Audiovisual Translators’ Situation in Finland – Anna-Maija Ihander & Jukka Sorsa

For a long time, audiovisual translators in Finland have been divided into two groups based on working conditions. Freelancers who work for Finland’s national broadcasting company Yle and commercially funded MTV3 are considered employees and are protected by a collective agreement, whereas translators working for translation agencies must usually become sole traders.

The AV translators who work for Yle and MTV3 are covered by a collective agreement called Yhtyneet-sopimus, which was negotiated by the Radio and Television Employees’ Union RTTL in the 1980’s. This contract guarantees the translators a salary that accurately reflects their education. Translators under this contract are also entitled to holiday pay.

The earnings of AV translators who work for translation agencies vary greatly. At most, these translators are paid 70 per cent of the Yhtyneet rate, and at the lowest only 20 per cent. It is difficult to compare the salaries, because translators who work for agencies are typically sole traders and thus have to pay all the employer costs and insurances themselves.

There are several translation agencies in the Finnish market that specialize in AV translation, the largest ones being Pre-Text Oy, Broadcast Text International Oy and SDI Media Finland Oy. Pre-Text Oy is entirely Finnish, whereas the other two are international companies that have a branch office in Finland. Several smaller international companies provide Finnish AV translations as well, such as Softitler and Scandinavian Text Service. These companies do not have an office in Finland and mainly specialize in DVD subtitles.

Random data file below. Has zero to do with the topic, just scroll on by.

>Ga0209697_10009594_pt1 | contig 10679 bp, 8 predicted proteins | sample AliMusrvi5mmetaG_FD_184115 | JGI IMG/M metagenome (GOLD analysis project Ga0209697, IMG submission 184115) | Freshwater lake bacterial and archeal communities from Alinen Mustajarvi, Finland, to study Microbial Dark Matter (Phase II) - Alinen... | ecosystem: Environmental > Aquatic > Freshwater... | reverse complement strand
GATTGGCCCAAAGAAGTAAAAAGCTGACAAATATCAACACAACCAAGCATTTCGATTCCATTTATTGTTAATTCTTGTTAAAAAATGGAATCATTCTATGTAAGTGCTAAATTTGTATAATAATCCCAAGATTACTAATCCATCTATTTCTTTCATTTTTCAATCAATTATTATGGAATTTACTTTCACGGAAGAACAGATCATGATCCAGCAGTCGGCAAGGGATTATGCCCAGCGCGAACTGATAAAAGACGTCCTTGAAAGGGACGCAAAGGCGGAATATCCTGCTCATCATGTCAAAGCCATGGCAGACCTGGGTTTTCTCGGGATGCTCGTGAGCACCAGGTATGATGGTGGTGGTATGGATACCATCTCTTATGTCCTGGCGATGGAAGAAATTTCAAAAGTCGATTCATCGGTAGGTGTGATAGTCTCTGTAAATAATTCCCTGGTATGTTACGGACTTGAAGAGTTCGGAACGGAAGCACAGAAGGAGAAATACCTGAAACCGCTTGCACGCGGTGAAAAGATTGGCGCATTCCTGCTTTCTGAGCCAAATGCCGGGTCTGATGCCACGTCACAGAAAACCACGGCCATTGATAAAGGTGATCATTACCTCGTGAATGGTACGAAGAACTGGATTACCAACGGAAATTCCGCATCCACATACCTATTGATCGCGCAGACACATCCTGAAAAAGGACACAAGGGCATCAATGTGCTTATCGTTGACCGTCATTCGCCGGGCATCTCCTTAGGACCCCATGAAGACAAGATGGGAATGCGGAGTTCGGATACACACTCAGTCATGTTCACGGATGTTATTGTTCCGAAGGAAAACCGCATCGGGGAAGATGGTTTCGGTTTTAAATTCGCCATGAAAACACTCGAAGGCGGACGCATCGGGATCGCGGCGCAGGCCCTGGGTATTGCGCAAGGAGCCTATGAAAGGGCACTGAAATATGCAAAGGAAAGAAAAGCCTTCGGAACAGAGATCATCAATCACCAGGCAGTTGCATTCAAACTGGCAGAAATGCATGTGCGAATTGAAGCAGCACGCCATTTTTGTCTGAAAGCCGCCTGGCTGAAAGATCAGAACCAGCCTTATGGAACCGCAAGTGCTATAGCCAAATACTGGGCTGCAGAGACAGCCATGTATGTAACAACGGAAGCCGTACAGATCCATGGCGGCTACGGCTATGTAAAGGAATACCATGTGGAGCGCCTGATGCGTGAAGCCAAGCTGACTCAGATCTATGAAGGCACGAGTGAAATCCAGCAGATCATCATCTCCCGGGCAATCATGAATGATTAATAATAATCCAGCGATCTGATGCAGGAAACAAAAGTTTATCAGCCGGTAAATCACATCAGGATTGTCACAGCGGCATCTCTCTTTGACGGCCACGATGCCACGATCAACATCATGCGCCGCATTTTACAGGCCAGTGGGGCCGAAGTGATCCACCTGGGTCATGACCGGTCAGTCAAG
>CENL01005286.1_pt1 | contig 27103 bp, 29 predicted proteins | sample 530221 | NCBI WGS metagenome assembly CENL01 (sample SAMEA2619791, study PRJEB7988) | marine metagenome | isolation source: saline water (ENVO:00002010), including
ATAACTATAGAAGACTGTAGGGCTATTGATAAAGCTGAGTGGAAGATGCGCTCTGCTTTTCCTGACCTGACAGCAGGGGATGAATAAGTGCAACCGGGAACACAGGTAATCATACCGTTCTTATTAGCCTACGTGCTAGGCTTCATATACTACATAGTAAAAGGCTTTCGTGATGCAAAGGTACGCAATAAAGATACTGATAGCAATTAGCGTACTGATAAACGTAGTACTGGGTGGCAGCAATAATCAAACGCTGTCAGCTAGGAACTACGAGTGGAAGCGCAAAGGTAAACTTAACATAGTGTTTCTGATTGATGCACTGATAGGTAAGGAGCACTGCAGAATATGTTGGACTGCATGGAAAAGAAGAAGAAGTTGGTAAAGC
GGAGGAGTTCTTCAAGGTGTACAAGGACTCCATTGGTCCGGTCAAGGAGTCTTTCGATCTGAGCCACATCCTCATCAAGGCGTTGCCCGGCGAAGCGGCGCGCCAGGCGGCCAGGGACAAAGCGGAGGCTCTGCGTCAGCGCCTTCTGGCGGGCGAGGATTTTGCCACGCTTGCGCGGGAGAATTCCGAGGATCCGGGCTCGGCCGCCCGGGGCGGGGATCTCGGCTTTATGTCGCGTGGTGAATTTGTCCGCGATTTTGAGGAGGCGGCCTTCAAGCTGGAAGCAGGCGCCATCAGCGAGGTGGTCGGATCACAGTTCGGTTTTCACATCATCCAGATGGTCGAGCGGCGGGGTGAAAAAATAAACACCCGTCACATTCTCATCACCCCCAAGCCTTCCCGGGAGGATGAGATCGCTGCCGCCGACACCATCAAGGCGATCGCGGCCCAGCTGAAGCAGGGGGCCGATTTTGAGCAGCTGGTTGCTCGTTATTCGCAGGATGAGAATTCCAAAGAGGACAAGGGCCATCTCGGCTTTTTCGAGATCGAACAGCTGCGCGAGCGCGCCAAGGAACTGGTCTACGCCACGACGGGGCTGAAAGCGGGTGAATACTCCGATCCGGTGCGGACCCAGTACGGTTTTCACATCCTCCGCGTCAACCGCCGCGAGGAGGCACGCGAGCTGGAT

Several multinational AV translation agencies are constantly trying to steal a bigger share of the market by making such low offers that they can only be financed by cutting the translators’ salaries. These agencies mainly hire students that are looking for work experience and therefore do not have a clear idea of what would be an adequate salary. Many come into the field hoping for a “nice job” and settle for a measly paycheck because the work itself is seen as enjoyable. In reality, the workload is often heavy and the availability of work can change without warning.

Even though most AV translators only work for one or two agencies, they usually work as sole traders, which means that the agency saves the employer costs. This also makes it more difficult for the translators to unionize. In many cases, the translators have no contact with each other, even though they might be subtitling the same television show for DVD.

Even worse, almost every translation agency demands that the translators give up their copyrights, whereas the agency reserves the right to alter and reuse the translations in any way they choose without any further compensation.